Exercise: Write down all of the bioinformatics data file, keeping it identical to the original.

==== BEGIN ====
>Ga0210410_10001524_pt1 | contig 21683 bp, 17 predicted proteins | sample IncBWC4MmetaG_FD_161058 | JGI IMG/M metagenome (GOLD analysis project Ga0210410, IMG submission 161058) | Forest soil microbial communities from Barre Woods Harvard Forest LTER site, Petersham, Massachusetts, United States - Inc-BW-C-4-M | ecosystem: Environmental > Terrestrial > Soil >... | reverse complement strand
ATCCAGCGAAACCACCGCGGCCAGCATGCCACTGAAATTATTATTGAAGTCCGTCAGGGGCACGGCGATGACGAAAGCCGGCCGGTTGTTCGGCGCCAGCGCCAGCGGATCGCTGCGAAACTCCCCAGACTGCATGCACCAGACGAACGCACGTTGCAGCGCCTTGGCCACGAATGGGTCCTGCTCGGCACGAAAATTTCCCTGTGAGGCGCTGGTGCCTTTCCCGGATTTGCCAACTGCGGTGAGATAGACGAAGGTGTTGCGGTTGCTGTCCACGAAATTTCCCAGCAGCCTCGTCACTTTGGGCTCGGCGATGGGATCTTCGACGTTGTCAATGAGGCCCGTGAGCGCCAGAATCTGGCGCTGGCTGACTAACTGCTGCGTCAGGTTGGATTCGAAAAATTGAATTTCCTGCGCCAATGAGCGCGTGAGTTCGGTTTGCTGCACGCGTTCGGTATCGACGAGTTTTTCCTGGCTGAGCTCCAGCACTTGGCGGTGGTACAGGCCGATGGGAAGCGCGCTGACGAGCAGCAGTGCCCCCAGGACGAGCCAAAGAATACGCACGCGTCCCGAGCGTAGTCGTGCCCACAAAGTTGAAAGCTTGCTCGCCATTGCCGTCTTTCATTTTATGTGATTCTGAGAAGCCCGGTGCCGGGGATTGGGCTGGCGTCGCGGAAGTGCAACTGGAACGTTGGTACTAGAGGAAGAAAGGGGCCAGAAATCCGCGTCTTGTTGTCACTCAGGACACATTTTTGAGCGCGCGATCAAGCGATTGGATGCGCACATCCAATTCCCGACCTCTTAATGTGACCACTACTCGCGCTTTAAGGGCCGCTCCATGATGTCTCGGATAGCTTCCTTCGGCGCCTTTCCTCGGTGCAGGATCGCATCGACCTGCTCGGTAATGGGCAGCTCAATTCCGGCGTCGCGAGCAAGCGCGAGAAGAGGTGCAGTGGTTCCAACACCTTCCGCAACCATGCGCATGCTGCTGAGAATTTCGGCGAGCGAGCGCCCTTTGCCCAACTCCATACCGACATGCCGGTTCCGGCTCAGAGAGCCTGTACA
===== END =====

>Ga0210410_10001524_pt1 | contig 21683 bp, 17 predicted proteins | sample IncBWC4MmetaG_FD_161058 | JGI IMG/M metagenome (GOLD analysis project Ga0210410, IMG submission 161058) | Forest soil microbial communities from Barre Woods Harvard Forest LTER site, Petersham, Massachusetts, United States - Inc-BW-C-4-M | ecosystem: Environmental > Terrestrial > Soil >... | reverse complement strand
ATCCAGCGAAACCACCGCGGCCAGCATGCCACTGAAATTATTATTGAAGTCCGTCAGGGGCACGGCGATGACGAAAGCCGGCCGGTTGTTCGGCGCCAGCGCCAGCGGATCGCTGCGAAACTCCCCAGACTGCATGCACCAGACGAACGCACGTTGCAGCGCCTTGGCCACGAATGGGTCCTGCTCGGCACGAAAATTTCCCTGTGAGGCGCTGGTGCCTTTCCCGGATTTGCCAACTGCGGTGAGATAGACGAAGGTGTTGCGGTTGCTGTCCACGAAATTTCCCAGCAGCCTCGTCACTTTGGGCTCGGCGATGGGATCTTCGACGTTGTCAATGAGGCCCGTGAGCGCCAGAATCTGGCGCTGGCTGACTAACTGCTGCGTCAGGTTGGATTCGAAAAATTGAATTTCCTGCGCCAATGAGCGCGTGAGTTCGGTTTGCTGCACGCGTTCGGTATCGACGAGTTTTTCCTGGCTGAGCTCCAGCACTTGGCGGTGGTACAGGCCGATGGGAAGCGCGCTGACGAGCAGCAGTGCCCCCAGGACGAGCCAAAGAATACGCACGCGTCCCGAGCGTAGTCGTGCCCACAAAGTTGAAAGCTTGCTCGCCATTGCCGTCTTTCATTTTATGTGATTCTGAGAAGCCCGGTGCCGGGGATTGGGCTGGCGTCGCGGAAGTGCAACTGGAACGTTGGTACTAGAGGAAGAAAGGGGCCAGAAATCCGCGTCTTGTTGTCACTCAGGACACATTTTTGAGCGCGCGATCAAGCGATTGGATGCGCACATCCAATTCCCGACCTCTTAATGTGACCACTACTCGCGCTTTAAGGGCCGCTCCATGATGTCTCGGATAGCTTCCTTCGGCGCCTTTCCTCGGTGCAGGATCGCATCGACCTGCTCGGTAATGGGCAGCTCAATTCCGGCGTCGCGAGCAAGCGCGAGAAGAGGTGCAGTGGTTCCAACACCTTCCGCAACCATGCGCATGCTGCTGAGAATTTCGGCGAGCGAGCGCCCTTTGCCCAACTCCATACCGACATGCCGGTTCCGGCTCAGAGAGCCTGTACA